João R. Campos

Ph.D. Candidate

Since 2016 I've been working as a researcher with the Evolutionary and Complex Systems Group (ECOS) at the Centre for Informatics and Systems (CISUC). I've received my Masters Degree in 2017 and enrolled in the doctoral program at the Department of Informatics Engineering soon after. My Ph.D. research is interdisciplinary, and as such I'm currently researching with both ECOS and the Software and Systems Engineering (SSE) on using Machine Learning for Online Failure Prediction.

My main research interests are Artificial Intelligence, Evolutionary Computation, Machine Learning, and currently also Dependable and Secure Computing.


Web Software Developer

For almost 10 years I worked as a software engineer for web systems, from client management to requirements and development. This provided me with a broad experience in the private sector, as well and instilled me the importance of good practices, the need for a cohesive team, the tools to objectively manage time and goals.

All these tools I acquired throughout the years allow me to conduct my research in an effective and productive fashion, which will hopefully lead to a fulfilling and significant Ph.D.

Academic Track

I started working in the private sector while I was still in the second year of my bachelor. Nonetheless, if anything, working professionally provided me a different perspective regarding the need to continue my studies. As such, I received my Bachelors' Degree in 2010 from the Coimbra Institute of Engineering, and in 2011 I enrolled in a specialized course of two years, in eCommerce. I then enrolled in a master in Informatics Engineering with a specialization in Intelligent Systems at the University of Coimbra. After finishing it in 2017 I enrolled in the doctoral program, and have since dedicated myself entirely to it, no longer working for the private sector.


EDCC 2018: Exploratory Study of Machine Learning Techniques for Supporting Failure Prediction

The growing complexity of software makes it difficult or even impossible to detect all faults before deployment, and such residual faults eventually lead to failures at runtime. Online Failure Prediction (OFP) is a technique that attempts to avoid or mitigate such failures by predicting their occurrence based on the analysis of past data and the current state of a system. Given recent technological developments, Machine Learning (ML) algorithms have shown their ability to adapt and extract knowledge in a variety of complex problems, and thus have been used for OFP. Still, they are highly dependent on the problem at hand, and their performance can be influenced by different factors. The problem with most works using ML for OFP is that they focus only on a small set of prediction algorithms and techniques, although there is no comprehensive study to support their choice. In this paper, we present an exploratory analysis of various ML algorithms and techniques on a dataset containing failure data. The results show that, for the same data, different algorithms and techniques directly influence the prediction performance and thus should be carefully selected.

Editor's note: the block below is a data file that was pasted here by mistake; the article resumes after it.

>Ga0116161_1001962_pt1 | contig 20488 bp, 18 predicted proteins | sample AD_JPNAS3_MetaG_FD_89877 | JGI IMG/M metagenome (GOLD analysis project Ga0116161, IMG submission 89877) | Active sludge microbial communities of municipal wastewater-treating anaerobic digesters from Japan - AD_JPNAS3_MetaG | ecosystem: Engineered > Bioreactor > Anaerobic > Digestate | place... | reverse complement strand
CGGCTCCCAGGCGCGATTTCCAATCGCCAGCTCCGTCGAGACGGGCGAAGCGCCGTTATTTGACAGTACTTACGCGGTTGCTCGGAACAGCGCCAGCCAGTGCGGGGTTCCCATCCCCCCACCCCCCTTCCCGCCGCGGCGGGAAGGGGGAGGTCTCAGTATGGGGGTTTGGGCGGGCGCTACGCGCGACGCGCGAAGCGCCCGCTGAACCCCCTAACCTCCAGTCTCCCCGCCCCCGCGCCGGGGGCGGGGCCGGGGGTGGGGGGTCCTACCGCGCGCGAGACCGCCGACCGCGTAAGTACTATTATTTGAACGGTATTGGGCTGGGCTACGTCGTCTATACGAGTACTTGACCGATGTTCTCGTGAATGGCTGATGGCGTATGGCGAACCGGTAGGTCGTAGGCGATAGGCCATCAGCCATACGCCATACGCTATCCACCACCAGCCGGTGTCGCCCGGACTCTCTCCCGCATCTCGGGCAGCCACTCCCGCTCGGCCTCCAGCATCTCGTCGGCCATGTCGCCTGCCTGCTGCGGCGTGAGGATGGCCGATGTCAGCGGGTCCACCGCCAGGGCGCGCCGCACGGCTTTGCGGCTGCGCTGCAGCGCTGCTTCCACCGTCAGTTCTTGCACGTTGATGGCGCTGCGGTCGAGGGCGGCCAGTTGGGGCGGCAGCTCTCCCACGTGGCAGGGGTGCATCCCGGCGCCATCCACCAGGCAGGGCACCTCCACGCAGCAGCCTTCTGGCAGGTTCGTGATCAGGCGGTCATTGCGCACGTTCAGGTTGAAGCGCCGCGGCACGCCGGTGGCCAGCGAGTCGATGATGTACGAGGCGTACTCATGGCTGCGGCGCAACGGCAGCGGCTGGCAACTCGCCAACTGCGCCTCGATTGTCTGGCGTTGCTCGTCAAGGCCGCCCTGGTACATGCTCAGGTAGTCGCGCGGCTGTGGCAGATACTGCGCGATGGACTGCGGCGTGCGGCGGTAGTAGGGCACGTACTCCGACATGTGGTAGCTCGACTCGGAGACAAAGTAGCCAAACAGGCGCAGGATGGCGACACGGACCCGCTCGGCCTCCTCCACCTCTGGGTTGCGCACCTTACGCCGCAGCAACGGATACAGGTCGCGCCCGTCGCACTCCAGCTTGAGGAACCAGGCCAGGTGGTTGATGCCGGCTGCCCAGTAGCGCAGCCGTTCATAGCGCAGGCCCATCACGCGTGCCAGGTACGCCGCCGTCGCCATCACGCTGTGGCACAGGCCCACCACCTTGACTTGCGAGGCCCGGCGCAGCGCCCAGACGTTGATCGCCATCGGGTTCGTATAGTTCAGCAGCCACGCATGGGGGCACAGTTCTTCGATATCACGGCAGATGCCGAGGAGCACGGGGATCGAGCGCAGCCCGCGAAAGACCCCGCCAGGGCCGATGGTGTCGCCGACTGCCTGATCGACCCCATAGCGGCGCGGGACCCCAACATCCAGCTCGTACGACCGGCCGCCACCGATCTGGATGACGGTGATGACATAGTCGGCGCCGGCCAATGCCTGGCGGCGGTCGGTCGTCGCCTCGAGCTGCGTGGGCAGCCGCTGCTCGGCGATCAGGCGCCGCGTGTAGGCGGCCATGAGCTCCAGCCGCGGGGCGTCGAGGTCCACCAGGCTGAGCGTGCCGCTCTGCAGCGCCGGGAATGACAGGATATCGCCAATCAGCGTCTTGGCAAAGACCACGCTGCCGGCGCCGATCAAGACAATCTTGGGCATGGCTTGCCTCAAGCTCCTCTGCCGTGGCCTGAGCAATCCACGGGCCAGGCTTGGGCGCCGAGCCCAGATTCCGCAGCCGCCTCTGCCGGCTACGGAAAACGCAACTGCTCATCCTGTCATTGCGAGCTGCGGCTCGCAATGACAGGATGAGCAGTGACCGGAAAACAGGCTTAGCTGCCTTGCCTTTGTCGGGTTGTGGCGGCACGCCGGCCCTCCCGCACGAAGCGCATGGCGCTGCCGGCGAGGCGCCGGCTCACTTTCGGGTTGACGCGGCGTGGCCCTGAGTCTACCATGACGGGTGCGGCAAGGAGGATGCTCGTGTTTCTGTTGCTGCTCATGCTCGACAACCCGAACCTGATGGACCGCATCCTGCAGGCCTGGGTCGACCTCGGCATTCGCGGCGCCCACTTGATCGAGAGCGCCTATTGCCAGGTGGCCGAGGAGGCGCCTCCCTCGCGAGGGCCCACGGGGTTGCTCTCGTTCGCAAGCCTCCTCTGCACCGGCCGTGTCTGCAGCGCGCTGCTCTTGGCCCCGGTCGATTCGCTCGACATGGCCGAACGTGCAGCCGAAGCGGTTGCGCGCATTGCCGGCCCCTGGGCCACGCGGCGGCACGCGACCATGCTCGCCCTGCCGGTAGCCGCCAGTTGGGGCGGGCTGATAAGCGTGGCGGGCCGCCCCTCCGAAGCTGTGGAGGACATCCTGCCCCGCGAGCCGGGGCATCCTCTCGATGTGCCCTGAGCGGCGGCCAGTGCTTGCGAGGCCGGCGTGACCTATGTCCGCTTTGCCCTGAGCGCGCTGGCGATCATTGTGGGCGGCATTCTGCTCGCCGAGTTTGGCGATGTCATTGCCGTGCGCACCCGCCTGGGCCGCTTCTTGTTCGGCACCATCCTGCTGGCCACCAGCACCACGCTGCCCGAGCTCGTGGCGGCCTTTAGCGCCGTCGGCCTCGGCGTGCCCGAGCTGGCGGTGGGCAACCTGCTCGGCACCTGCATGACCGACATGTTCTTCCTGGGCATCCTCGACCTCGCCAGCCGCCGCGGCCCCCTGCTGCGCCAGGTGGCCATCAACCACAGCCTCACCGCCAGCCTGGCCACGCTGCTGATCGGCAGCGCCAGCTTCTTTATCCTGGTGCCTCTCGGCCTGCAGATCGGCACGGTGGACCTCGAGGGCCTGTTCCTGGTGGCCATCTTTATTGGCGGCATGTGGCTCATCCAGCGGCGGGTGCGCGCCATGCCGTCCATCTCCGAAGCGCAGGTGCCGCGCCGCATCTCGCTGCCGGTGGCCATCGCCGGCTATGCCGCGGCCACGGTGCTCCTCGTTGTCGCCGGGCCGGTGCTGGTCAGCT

EDCC 2019: A Benchmarking Approach for Failure Prediction Algorithms

Online Failure Prediction (OFP) allows rapidly and proactively taking countermeasures before a failure occurs, such as saving data or restarting a system or component. Machine Learning (ML) algorithms have shown their ability to adapt and extract knowledge in a variety of complex problems, and thus have also been used for OFP. However, despite its potential contribution to improve dependability, OFP still presents limitations. In addition to the problem of choosing the optimal set of features to use, assessing prediction models is complex and common procedures for supporting comparison are not available. In this paper, we propose a conceptual framework for a fair and sound assessment and comparison of alternative failure prediction solutions, including scenarios for choosing the adequate metrics for the assessment and a detailed procedure on how to prepare and validate the workload (dataset), compare alternative models, and select the best predictor. To demonstrate the approach, we present a benchmarking campaign and compare several failure prediction models. Results show that the framework fulfills the relevant properties and can be used to establish a ranking of the models under evaluation in different scenarios.

Complete Datasets: Access Datasets Here


Propheticus: Generalizable Machine Learning Framework

Due to recent technological developments, Machine Learning (ML), a subfield of Artificial Intelligence (AI), has been successfully used to process and extract knowledge from a variety of complex problems. However, a thorough ML approach is complex and highly dependent on the problem at hand. Additionally, implementing the code required to execute the experiments is no small nor trivial deed, consequentially increasing the probability of residual faults. Propheticus is a data-driven framework which results of the need for a tool that abstracts some of the inherent complexity of ML, whilst being easy to understand and use, as well as to adapt and expand to assist the user’s specific needs. Propheticus systematizes and enforces various complex concepts of a ML experiment workflow, taking into account both the nature of the problem and the data. It contains functionalities to execute all the different phases, from data preprocessing, to results analysis and comparison. Notwithstanding, it can be fairly easily adapted to different problems due to its flexible architecture, and customized as needed to address the user’s needs.

Internal Report: Read Here